The California Tort Claims Act, Cal. Gov't Code § 810 et seq. , enacted in 1963, was the model for the Tort Claims Act. Comment accompanying N.J.S.A. 59:2-1; Markey v. Skog , 129 N.J. Super. 192, 205 (Law Div. 1974). Its § 830(c) has identical language defining "public property." The application of that section by the California courts is therefore of significance in the construction of the word "controlled" in N.J.S.A. 59:4-1(c). Zwirn v. Hudson Cty. , 137 N.J. Super. 99, 104 (Law Div. 1975); Dambro v. Union Cty. Pk. Comm'n , 130 N.J. Super. 450, 456 (Law Div. 1974).

No reported California case is squarely in point. Broad language in Holmes v. City of Oakland , 260 Cal. App. 378, 67 Cal. Rptr. 197 (Ct. App. 1968), suggests that the duty to inspect vests control in a public entity, but the issue was the narrower one whether the city, which owned the fee, had retained control of a railroad right of way because of its reservation of the right of inspection. The Court of Appeals determined that it had. Similarly in Low v. City of Sacramento , 7 Cal. App. 3d 826, 87 Cal. Rptr. 173 (Ct. App. 1970), the county, which owned the fee and had undertaken

[153 NJSuper Page 602]

maintenance of a parking strip easement, was held not to have surrendered control to the city, which owned the easement.

These cases do not support a construction of N.J.S.A. 59:4-1(c) that control should be equated with regulatory jurisdiction, other than in combination with ownership of the fee.

Nor is Bergen v. Koppenal , 52 N.J. 478 (1968), which is relied on by plaintiff, a direct authority. In Bergen , defendant municipality had neither ownership nor possessory control of an overhead traffic light on a state highway or of the highway itself. A municipal police officer observed that the light had broken loose and was misdirected. Two other lights governed traffic at the intersection. Over two hours after the police officer's radio report to headquarters an accident occurred when a driver drove into the intersection with the misdirected light green and the other lights red. In reversing a dismissal in favor of the municipality the Supreme Court stated:

The question is whether for tort purposes the Township was nonetheless under a duty to take over traffic control when its officer learned of the situation we have described. . . [A] duty may be found if a police officer learns of an emergent road condition which is likely not to be observed by a motorist and which holds an unusual risk of injury. [at 480]

Bergen is distinguishable because the municipality had coordinate traffic enforcement responsibility on a State highway within the municipality. N.J.S.A. 39:4-80, 39:5-1. See, e.g., Bridgeton v. Zellers , 100 N.J.L. 33, 35 (Sup. Ct. 1924). By contrast the Department of Transportation enforces grade crossing safety regulations through orders to compel compliance (N.J.S.A. 48:12-55), not through action on its own to remedy or warn against dangerous conditions. State enforcement of regulations governing factories (N.J.S.A. 34:6-22), mines (N.J.S.A. 34:6-98.9(a)) and tenement houses (N.J.S.A. 55:13A-16, 17) is parallel.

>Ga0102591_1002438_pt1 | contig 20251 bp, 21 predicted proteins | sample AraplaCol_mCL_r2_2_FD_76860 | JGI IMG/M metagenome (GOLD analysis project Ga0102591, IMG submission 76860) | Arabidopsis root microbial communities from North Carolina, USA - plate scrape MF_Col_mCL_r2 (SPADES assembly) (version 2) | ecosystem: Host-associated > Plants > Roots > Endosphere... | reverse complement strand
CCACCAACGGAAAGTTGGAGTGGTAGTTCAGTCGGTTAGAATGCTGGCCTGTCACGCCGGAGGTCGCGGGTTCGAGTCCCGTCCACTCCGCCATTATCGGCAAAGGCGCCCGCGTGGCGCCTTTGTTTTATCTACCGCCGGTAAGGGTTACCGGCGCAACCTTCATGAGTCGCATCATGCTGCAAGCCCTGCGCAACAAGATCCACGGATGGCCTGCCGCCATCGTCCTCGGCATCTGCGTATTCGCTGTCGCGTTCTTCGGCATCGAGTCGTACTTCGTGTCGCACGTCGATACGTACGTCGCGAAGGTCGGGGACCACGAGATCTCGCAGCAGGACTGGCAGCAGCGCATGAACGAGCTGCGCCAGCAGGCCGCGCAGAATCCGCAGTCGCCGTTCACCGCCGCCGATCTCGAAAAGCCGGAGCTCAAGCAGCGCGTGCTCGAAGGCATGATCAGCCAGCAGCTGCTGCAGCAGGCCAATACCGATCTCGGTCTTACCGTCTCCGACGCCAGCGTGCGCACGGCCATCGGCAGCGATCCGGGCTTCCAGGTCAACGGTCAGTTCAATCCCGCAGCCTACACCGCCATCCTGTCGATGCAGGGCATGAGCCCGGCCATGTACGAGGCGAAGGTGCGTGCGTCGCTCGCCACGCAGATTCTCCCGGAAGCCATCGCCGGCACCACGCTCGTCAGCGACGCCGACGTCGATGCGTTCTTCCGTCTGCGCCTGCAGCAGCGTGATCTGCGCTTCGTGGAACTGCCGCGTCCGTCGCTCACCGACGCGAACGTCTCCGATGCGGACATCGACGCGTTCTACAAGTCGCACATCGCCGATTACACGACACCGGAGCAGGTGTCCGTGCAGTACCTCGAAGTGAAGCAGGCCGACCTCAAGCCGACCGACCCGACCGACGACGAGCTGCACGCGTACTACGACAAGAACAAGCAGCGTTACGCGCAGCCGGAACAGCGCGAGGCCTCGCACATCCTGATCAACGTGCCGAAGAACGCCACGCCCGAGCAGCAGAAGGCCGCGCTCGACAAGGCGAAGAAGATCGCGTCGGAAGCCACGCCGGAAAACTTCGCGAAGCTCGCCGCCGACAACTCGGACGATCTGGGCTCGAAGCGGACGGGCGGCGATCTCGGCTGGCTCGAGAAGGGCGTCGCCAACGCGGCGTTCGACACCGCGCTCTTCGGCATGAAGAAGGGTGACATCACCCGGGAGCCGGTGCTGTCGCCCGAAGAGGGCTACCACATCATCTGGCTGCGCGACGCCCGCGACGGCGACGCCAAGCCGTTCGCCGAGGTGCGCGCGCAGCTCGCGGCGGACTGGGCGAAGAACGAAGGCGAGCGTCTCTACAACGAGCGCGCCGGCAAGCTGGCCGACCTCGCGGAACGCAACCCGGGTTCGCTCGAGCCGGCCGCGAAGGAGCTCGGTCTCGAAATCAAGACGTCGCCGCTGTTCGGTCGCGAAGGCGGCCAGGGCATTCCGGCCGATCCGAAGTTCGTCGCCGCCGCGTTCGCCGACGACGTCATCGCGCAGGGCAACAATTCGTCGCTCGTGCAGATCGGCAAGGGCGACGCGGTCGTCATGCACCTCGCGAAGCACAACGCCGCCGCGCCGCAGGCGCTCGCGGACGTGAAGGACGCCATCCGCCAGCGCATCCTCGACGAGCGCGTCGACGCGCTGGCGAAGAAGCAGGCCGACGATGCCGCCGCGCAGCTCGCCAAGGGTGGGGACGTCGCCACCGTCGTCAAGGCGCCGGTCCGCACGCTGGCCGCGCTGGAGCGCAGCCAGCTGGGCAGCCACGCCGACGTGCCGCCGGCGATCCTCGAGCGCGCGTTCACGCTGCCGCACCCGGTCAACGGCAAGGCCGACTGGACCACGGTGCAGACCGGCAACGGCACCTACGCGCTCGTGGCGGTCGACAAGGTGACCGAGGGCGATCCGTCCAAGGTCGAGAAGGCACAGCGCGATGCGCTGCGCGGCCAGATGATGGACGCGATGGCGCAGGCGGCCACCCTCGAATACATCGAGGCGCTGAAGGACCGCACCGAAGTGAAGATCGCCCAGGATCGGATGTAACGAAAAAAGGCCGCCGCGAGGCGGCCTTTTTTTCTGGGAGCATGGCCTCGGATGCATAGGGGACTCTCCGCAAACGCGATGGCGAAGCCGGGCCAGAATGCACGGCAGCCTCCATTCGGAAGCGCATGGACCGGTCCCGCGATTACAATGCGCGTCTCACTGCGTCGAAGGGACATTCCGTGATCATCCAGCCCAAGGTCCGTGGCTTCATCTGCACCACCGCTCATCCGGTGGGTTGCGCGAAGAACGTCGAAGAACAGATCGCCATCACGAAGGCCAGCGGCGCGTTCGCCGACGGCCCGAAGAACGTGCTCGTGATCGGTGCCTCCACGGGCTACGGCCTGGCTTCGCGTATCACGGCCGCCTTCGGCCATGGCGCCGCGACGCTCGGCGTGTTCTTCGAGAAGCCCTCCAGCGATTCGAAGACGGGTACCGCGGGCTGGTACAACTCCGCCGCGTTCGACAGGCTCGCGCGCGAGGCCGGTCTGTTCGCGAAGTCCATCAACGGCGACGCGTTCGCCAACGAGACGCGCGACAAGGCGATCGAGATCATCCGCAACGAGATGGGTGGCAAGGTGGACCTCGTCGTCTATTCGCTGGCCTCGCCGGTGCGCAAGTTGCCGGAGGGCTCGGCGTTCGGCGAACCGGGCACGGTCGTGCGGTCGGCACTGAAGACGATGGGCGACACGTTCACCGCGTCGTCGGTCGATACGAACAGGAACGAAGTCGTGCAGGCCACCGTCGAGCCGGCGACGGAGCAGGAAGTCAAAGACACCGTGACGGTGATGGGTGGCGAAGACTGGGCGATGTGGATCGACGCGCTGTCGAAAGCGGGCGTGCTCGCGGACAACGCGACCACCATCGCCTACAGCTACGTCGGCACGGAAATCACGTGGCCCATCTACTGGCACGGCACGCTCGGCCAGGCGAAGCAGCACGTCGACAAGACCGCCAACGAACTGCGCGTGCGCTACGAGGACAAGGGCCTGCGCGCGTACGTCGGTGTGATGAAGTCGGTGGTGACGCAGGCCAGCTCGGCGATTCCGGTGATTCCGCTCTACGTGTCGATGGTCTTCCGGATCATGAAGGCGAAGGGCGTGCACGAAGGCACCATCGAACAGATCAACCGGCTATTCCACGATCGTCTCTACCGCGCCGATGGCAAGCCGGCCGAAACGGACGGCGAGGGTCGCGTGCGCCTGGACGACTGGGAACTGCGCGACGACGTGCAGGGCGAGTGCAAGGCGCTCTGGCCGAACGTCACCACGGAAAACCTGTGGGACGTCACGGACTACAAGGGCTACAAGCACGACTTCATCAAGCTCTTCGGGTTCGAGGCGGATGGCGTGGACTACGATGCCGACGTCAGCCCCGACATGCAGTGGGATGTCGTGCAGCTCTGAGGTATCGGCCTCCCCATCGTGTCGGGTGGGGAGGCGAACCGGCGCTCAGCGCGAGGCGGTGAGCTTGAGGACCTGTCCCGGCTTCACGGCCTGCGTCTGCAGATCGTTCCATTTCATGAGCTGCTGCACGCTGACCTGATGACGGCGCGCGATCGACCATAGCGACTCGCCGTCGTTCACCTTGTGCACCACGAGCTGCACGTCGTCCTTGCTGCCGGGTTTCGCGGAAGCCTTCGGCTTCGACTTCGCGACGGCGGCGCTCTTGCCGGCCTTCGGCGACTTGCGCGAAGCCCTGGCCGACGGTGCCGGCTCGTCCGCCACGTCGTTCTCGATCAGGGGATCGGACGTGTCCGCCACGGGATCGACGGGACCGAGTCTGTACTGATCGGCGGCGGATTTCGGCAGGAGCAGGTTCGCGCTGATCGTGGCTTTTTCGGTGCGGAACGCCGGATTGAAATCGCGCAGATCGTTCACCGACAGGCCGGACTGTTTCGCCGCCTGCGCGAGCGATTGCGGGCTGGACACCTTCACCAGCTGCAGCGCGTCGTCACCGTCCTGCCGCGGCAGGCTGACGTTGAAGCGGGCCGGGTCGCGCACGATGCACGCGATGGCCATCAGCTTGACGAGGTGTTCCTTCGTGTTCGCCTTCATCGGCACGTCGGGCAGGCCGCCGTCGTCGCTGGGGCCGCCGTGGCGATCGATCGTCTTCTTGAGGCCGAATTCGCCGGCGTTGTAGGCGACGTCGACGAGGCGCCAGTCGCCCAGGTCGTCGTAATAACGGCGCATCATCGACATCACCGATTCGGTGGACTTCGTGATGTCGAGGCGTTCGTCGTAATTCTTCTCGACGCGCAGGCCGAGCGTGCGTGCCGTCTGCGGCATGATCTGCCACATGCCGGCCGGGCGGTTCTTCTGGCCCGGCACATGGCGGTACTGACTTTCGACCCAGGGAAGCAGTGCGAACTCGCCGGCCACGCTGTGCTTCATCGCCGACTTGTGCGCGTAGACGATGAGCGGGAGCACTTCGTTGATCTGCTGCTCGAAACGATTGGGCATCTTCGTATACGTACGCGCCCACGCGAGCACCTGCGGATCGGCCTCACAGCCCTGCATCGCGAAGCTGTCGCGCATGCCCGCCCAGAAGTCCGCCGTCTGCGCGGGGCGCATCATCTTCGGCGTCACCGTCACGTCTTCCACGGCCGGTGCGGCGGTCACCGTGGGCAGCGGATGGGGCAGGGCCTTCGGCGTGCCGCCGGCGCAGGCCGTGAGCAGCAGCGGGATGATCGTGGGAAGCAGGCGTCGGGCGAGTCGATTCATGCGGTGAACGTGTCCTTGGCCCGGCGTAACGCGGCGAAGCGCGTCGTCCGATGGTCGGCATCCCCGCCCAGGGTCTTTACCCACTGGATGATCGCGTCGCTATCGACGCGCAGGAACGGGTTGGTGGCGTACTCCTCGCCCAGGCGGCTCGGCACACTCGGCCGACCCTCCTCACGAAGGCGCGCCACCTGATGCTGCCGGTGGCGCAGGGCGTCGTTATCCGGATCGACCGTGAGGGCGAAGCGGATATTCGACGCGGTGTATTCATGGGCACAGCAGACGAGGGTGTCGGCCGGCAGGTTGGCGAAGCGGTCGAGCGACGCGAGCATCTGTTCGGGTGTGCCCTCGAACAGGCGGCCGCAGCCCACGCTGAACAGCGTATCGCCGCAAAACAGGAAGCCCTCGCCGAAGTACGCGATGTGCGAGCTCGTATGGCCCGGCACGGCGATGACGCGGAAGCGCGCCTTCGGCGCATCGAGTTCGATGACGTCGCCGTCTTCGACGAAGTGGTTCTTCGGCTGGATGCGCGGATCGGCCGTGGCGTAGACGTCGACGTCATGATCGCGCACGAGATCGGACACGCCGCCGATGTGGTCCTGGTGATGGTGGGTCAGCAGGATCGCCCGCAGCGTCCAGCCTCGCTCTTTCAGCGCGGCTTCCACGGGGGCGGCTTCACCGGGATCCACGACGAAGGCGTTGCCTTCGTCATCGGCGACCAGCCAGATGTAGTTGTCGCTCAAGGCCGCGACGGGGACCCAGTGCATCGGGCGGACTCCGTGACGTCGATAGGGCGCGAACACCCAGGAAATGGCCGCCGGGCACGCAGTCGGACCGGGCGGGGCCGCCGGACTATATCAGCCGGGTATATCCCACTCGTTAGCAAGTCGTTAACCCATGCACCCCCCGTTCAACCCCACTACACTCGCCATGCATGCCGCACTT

[153 NJSuper Page 603]

Bergen preceded the Tort Claims Act. It should not be rationalized as equating control in N.J.S.A. 59:4-1(c) with police responsibility on the scene. Rather it is in a line of authority that a municipality may be liable in tort for failure of its police officer to protect the public against an obvious danger of injury by means reasonably available to him in the exercise of a ministerial function. Czyzewski v. Schwartz , 110 N.J. Super. 255 (App. Div. 1970); Logan v. No. Brunswick Tp. , 129 N.J. Super. 105 (App. Div. 1974); Wuethrich v. Delia , 134 N.J. Super. 400 (Law Div. 1975); N.J.S.A. 59:2-3(d).

The word "controlled" in N.J.S.A. 59:4-1(c) should not be construed as extending beyond possessory control. The broad construction urged by plaintiff would enlarge governmental tort liability, without authority in decisional law or legislative history. It would import a concept of control novel to real property law. That construction is rejected.

Plaintiff does not press other theories of tort liability against the State. Several specific sections of the Tort Claims Act foreclose recovery for failure to make inspections or for negligent inspections (N.J.S.A. 59:2-6), for failure to provide traffic signals, signs, markings or other similar devices (N.J.S.A. 59:4-5), for administrative action or inaction of a judicial nature (N.J.S.A. 59:2-3(b)), for failure to enforce any law (N.J.S.A. 59:2-4) and for failure to suspend or revoke any license or approval (N.J.S.A. 59:2-5).

Summary judgment on the basis of immunity is granted in favor of the State.